But even the IRS doesn’t expect perfect compliance with its guidelines. They are most focused on the issue of control, which is the hardest for many studios and teachers to overcome, as Angela Floyd, owner of Angela Floyd School for the Dancer in Knoxville, Tennessee, has discovered. “In a ballet school, the owner makes the schedule. My understanding, at least in Tennessee, is that once I set the schedule for teachers to adhere to, they are my employees,” says Floyd. To avoid the risk of being caught on the wrong side of the definition, Floyd hires her teachers as part-time employees.

However, if teachers are visiting—teaching workshops or involved in a short-term project, and their primary draw is their expertise—then IC status is defensible. In such visiting-artist situations, the content of the class would be determined independently of the studio and that guest artist’s reputation would be the main attraction of the class. However, independence would be hard to defend with a substitute teacher who follows the curriculum guidelines determined by the studio.

Which One Are You?
Before pursuing the IC route, consult your tax advisors for guidance on your state’s requirements and about how best to structure these relationships. Understand that since agencies may not share these definitions, owners may need to treat the same worker as an IC for one government agency, and as an employee for another in order to be in compliance. If the studio, for instance, withholds federal taxes as though the teacher were an employee, but not state taxes, the teacher should be sure to pay the estimated taxes due the state. For the teacher, the main responsibility is making sure taxes are being paid on time.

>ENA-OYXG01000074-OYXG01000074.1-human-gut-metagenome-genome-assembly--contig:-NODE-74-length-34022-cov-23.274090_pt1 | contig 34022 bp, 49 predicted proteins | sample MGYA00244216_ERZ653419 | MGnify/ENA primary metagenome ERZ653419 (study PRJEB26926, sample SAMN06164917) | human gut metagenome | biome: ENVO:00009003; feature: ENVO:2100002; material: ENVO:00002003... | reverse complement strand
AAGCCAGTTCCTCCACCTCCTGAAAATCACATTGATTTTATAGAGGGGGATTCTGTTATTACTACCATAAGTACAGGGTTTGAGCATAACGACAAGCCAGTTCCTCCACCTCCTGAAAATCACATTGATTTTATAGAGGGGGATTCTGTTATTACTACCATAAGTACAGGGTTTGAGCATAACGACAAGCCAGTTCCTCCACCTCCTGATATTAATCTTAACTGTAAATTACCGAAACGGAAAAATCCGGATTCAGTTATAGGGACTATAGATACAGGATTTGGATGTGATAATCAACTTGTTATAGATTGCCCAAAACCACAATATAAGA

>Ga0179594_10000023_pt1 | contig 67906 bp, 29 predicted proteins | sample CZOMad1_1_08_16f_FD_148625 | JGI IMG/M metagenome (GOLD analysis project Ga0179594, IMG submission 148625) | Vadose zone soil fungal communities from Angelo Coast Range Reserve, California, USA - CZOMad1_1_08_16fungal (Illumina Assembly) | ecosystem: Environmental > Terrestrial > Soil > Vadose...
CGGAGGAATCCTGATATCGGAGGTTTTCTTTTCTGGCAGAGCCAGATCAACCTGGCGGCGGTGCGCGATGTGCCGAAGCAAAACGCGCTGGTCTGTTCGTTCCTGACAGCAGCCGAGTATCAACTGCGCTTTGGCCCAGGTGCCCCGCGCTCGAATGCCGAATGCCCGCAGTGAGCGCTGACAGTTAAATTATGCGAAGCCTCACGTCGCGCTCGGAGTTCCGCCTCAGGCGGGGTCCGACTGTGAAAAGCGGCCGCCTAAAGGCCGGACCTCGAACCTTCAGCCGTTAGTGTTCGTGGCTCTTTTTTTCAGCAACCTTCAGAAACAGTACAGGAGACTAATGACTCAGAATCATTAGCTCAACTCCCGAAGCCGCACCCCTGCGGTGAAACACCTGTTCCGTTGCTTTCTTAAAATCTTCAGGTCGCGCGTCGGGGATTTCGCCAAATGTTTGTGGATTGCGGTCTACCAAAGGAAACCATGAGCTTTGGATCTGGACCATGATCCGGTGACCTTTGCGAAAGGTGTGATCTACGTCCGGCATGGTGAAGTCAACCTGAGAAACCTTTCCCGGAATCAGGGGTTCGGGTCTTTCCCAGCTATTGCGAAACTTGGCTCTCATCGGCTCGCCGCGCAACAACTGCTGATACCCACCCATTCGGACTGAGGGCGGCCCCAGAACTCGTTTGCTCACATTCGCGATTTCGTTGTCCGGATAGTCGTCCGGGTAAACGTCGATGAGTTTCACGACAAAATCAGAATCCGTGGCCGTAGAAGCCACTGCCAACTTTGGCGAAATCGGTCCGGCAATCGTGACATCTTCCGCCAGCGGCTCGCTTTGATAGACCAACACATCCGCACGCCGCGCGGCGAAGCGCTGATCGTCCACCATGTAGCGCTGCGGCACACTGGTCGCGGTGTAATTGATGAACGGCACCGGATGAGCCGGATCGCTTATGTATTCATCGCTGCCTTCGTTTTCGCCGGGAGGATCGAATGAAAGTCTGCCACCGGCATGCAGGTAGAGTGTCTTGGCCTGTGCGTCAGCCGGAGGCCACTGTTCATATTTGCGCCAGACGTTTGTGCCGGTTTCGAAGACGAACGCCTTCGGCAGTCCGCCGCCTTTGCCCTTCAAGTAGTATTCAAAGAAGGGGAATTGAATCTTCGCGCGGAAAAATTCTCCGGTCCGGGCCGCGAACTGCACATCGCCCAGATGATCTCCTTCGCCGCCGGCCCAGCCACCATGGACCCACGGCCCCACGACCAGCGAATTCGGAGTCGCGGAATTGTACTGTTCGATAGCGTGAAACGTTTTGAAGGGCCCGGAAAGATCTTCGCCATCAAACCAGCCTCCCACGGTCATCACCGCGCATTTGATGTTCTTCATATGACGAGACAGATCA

Studio owners should consider requiring ICs to fill out an Independent Contractor Form, detailing their place of business, other client relationships, credentials and insurance coverage. For the owner, this helps document a legitimate IC arrangement. Owners should never let ICs fill out the same job application that prospective employees fill out. That would create evidence that the owner actually considered the IC an employee.

Create a written contract that describes what services will be provided, the hours of availability, the cost and what compensation will be due to the owner should the IC fail to perform satisfactorily. Include beginning and ending dates to avoid the appearance of employment and list what, if any, expenses will be reimbursed. The greater the responsibility an IC has for business (and travel) expenses, the more independent he or she appears and the greater the evidence he or she has personal money at risk. The following websites offer useful guidance for the structure and content of such a form:


Sticking to Status Quo
To maintain IC status, teachers should abide by the following rules:

  • Do not ask for supervision or instructions on how to run your class.
  • Hire and pay any assistants yourself.
  • Invoice for your services using your own stationery, and keep records of payment.
  • Have business cards and a business phone line as proof that your services are available to multiple studios. Offer this information to each studio for their records.
  • Keep your business expenses separate from your personal expenses.
  • Avoid being deemed a part-time employee by one studio and offering yourself as an IC performing the same duties elsewhere. It could lead the IRS to reclassify you.
  • Pay taxes quarterly. Also, if you equate IC status with pocketing tax-free pay, rethink your strategy. If your client is tax compliant, and paying you more than $600 annually, they will be filing that information with the IRS, where it can be crosschecked.